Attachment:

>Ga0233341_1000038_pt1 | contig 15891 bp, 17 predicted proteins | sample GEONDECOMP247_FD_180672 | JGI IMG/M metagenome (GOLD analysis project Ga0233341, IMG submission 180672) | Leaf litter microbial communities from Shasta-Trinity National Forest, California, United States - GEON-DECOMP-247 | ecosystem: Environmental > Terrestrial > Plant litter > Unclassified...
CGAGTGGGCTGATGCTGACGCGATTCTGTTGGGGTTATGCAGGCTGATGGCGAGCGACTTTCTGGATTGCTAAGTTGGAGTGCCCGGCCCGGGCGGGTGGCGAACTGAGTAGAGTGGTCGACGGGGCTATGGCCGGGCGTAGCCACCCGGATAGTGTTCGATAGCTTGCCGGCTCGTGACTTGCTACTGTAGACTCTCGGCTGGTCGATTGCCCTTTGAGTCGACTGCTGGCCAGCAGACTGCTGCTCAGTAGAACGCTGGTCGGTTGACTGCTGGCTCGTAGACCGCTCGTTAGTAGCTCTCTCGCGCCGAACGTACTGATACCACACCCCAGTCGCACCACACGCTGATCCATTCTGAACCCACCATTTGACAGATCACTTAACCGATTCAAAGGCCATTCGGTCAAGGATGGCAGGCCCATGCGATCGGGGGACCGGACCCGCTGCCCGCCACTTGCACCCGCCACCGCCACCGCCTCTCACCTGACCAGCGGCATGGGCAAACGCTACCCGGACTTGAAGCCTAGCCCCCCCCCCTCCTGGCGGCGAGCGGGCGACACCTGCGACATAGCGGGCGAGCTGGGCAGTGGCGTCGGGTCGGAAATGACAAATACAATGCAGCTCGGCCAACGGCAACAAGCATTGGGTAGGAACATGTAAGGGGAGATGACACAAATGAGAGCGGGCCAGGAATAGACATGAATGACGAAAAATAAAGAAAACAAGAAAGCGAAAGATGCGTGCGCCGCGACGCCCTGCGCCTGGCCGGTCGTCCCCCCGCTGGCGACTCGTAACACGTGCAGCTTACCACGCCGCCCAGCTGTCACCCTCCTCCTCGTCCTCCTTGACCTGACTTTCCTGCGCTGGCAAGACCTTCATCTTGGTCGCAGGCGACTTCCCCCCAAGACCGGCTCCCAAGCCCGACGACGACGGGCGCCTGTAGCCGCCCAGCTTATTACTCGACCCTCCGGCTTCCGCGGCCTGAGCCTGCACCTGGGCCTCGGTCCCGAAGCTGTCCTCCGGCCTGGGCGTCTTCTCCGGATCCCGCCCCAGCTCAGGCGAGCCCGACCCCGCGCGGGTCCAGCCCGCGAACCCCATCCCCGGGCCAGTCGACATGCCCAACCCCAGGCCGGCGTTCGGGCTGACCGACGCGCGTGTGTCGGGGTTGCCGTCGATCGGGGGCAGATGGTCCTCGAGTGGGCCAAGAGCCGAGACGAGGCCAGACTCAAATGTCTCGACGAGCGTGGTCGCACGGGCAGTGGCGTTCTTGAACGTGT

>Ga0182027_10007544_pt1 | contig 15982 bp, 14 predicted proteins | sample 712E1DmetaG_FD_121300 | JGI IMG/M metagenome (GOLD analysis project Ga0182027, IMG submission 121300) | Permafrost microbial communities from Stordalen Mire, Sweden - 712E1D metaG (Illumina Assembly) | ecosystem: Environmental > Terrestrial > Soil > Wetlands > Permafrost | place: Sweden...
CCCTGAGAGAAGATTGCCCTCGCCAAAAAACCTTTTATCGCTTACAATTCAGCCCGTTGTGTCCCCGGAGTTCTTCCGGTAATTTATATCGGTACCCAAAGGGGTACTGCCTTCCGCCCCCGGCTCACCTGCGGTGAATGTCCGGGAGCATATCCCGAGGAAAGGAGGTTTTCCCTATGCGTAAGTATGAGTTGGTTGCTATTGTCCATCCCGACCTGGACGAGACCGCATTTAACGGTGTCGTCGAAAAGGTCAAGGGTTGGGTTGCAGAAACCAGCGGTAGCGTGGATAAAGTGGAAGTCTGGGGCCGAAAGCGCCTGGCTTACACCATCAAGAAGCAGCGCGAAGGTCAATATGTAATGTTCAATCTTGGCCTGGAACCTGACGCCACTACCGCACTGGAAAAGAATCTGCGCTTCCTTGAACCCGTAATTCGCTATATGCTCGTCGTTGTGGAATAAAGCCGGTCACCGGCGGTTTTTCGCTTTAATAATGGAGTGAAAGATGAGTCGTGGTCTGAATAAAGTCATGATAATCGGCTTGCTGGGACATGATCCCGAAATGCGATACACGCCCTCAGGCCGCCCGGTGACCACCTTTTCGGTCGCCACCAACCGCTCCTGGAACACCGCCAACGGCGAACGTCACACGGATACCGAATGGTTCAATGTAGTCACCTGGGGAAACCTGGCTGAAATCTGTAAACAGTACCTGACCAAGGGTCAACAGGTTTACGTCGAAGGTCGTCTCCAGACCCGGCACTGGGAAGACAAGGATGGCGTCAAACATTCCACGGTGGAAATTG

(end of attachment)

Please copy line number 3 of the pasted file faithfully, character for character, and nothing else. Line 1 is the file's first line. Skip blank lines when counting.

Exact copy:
>Ga0182027_10007544_pt1 | contig 15982 bp, 14 predicted proteins | sample 712E1DmetaG_FD_121300 | JGI IMG/M metagenome (GOLD analysis project Ga0182027, IMG submission 121300) | Permafrost microbial communities from Stordalen Mire, Sweden - 712E1D metaG (Illumina Assembly) | ecosystem: Environmental > Terrestrial > Soil > Wetlands > Permafrost | place: Sweden...